Slide 4 gives a nice structure to handling with living in a virtual community. Needs and expectations differ, action varies from active to lurking and roles (blogging, commenting, discussing or nothing visible). Feelings of membership lead to identification with the group and feelings of learning and support, insights and immersion. Building relationships becomes true, I’ve got some new names to follow. I remembered an old post of this blog about designing commitment . It defines two kind of relationships: bond-based or identity-based. Bonds are social, connections to people (for instance my interest to joining). Identity is connected to values and interests, things. I cannot define what values we have in common in rhizo14 but there must be some humanistic or making the world better -interests or is this only my imagination? I liked that old post (PLENK2010) and the level of the discussion.

Slide 5 gives many perspectives to virtual communities. My orientation is psychological, cognitive and social combined with the analysis of virtual life generally. I can describe my experiences during rhizo14 (and guess at the others’ feelings but it is better that everybody tells him/herself).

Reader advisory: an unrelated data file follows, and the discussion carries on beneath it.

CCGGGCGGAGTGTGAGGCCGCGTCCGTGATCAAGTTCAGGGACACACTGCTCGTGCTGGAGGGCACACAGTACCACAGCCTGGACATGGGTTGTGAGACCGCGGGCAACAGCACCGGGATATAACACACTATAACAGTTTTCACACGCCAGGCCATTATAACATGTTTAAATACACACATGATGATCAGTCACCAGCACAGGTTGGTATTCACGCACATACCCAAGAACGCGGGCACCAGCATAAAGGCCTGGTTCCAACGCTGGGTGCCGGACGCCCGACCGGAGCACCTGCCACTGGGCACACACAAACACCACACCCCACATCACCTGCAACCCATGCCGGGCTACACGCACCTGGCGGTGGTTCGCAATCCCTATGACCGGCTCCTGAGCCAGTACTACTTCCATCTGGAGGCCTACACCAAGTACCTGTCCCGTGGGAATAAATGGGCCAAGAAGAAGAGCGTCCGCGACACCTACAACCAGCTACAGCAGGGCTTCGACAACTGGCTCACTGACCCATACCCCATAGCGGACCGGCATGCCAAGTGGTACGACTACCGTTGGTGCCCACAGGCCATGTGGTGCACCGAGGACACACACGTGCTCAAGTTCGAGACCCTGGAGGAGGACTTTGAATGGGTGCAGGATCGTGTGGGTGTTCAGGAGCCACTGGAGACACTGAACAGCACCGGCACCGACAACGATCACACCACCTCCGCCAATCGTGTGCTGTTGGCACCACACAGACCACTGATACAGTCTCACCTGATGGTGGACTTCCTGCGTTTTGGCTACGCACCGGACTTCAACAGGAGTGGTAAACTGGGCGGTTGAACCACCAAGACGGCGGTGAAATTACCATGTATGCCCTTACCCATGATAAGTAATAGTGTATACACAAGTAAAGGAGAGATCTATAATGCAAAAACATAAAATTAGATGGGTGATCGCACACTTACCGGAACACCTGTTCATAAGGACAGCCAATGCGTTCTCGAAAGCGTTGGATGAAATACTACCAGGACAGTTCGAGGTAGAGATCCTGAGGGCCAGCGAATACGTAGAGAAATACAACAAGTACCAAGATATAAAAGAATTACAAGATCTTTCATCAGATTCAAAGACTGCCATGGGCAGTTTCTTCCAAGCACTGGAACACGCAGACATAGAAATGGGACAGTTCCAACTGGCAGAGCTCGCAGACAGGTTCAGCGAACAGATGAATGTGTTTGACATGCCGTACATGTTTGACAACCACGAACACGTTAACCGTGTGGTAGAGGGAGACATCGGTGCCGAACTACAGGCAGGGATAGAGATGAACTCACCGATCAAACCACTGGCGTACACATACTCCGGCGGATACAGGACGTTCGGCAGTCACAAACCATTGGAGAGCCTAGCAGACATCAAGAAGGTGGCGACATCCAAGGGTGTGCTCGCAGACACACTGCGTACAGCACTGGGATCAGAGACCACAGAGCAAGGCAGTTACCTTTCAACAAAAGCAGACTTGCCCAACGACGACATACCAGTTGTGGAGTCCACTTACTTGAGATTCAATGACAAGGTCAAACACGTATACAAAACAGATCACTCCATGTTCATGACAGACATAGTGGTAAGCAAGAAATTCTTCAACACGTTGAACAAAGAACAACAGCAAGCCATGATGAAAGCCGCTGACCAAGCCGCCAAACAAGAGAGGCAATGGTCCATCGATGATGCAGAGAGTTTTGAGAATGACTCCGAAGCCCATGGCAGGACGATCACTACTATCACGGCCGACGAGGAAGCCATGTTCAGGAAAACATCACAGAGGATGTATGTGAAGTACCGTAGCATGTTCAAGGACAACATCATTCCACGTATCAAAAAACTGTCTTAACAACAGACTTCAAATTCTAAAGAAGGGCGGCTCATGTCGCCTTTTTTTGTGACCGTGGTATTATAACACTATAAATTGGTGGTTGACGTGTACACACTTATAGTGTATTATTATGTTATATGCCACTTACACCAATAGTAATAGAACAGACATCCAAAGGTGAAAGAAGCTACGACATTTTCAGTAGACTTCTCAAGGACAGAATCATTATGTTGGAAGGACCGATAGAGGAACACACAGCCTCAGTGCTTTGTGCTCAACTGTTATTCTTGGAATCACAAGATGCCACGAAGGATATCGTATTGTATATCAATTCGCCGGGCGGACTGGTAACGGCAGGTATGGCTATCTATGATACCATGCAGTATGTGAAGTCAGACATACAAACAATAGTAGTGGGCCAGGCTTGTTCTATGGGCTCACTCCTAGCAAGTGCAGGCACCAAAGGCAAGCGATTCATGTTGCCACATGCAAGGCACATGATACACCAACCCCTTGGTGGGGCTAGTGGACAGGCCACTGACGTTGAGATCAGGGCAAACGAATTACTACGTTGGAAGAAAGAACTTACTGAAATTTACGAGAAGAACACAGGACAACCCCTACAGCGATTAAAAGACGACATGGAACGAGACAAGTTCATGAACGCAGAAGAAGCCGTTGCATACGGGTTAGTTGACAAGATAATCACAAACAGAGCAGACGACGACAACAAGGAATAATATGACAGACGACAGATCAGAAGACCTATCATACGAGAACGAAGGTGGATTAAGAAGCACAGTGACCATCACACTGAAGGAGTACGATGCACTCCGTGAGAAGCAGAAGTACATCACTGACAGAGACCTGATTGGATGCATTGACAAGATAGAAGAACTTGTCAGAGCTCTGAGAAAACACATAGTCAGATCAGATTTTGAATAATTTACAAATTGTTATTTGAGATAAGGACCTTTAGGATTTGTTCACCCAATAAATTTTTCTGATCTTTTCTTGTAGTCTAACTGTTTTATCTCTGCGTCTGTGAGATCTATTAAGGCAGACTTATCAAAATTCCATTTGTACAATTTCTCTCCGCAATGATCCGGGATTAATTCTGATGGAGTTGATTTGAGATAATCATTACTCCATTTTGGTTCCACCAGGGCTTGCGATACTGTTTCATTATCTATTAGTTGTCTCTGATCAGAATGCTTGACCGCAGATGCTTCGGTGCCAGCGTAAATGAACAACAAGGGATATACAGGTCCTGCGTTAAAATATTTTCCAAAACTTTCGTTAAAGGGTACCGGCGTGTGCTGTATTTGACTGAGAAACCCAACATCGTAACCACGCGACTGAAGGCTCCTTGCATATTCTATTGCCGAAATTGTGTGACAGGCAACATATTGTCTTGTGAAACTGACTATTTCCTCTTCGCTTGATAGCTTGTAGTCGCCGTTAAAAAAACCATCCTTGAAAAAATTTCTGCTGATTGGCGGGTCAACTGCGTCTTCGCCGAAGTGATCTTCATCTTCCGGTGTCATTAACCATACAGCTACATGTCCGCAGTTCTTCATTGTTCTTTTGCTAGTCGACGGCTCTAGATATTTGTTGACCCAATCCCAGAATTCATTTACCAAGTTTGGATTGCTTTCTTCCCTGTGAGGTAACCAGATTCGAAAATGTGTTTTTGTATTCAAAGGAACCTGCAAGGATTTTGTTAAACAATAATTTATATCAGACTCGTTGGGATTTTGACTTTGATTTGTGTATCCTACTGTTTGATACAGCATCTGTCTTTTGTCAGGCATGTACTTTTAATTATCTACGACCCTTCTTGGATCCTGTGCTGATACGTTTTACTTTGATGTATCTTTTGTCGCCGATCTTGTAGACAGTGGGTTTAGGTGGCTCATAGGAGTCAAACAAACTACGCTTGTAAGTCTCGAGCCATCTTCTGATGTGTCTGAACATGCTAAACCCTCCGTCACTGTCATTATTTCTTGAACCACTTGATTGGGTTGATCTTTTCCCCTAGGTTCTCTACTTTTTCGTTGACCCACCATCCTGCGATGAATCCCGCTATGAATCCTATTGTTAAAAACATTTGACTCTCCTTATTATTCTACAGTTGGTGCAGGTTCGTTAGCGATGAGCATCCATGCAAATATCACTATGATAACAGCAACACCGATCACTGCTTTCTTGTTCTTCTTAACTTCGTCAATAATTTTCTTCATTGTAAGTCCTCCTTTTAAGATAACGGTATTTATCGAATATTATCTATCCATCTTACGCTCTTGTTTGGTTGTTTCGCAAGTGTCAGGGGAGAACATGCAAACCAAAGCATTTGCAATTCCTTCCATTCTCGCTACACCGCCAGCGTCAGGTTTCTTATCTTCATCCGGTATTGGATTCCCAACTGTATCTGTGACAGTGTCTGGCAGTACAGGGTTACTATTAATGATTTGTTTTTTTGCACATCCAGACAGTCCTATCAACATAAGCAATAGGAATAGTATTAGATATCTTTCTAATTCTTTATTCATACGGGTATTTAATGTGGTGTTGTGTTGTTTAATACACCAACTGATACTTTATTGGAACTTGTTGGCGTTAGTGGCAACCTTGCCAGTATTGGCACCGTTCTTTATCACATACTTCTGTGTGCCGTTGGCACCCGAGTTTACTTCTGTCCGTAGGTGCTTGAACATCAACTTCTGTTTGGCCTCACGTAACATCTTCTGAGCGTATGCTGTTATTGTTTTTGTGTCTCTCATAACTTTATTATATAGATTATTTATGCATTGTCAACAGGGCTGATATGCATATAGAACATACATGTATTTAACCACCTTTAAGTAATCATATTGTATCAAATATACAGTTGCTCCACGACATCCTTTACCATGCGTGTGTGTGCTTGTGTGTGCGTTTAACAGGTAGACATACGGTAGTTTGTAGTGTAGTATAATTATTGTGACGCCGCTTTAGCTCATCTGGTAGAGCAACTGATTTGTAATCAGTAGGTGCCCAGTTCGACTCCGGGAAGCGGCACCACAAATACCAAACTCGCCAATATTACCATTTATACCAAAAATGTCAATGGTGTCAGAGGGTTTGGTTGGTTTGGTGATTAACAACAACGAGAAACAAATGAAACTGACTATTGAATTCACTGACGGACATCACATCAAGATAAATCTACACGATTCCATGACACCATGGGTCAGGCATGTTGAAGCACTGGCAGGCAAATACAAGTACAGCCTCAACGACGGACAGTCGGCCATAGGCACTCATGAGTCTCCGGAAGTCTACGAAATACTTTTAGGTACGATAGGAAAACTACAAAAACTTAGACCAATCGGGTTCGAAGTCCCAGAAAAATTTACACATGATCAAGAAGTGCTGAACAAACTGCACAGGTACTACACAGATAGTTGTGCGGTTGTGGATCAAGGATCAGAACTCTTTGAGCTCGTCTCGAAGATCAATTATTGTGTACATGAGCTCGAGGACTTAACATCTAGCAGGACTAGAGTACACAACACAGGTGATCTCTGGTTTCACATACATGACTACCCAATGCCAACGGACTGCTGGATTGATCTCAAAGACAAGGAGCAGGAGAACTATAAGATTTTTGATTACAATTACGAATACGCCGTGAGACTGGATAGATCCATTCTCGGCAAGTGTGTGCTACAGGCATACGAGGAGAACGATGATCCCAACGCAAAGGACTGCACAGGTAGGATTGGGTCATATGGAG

I have enjoyed watching recordings of the hangouts, also the Teachers teach teachers (TTT) meeting. It was nice to see Terry Elliot, Vanessa and Sarah. Feelings of nearness are stronger when I watch the videos. Some blog posts have interested me and I have written a few comments. FB group discussions are so abundant that I often skip them. I remember Lucy’s story about a deeply touching experience, it touched me too. Perhaps it was one of the longest threads, over 80 comments but I read everyone. Mostly I have a sense of looking in from the outside or far away what are they doing – I seldom have a feeling of belonging to this community. It was not a joke when I asked Dave in a FB discussion thread (it was for the newcomers) that why sign up? Is it needed? I am interested in the topic ‘community as curriculum’ but not in rhizomes.  The themes which Dave offers every week have been so obvious to me that they do not inspire any more or I have no need to answer or comment. But I’ll deepen my analysis about online communities and how a curriculum can be based on people.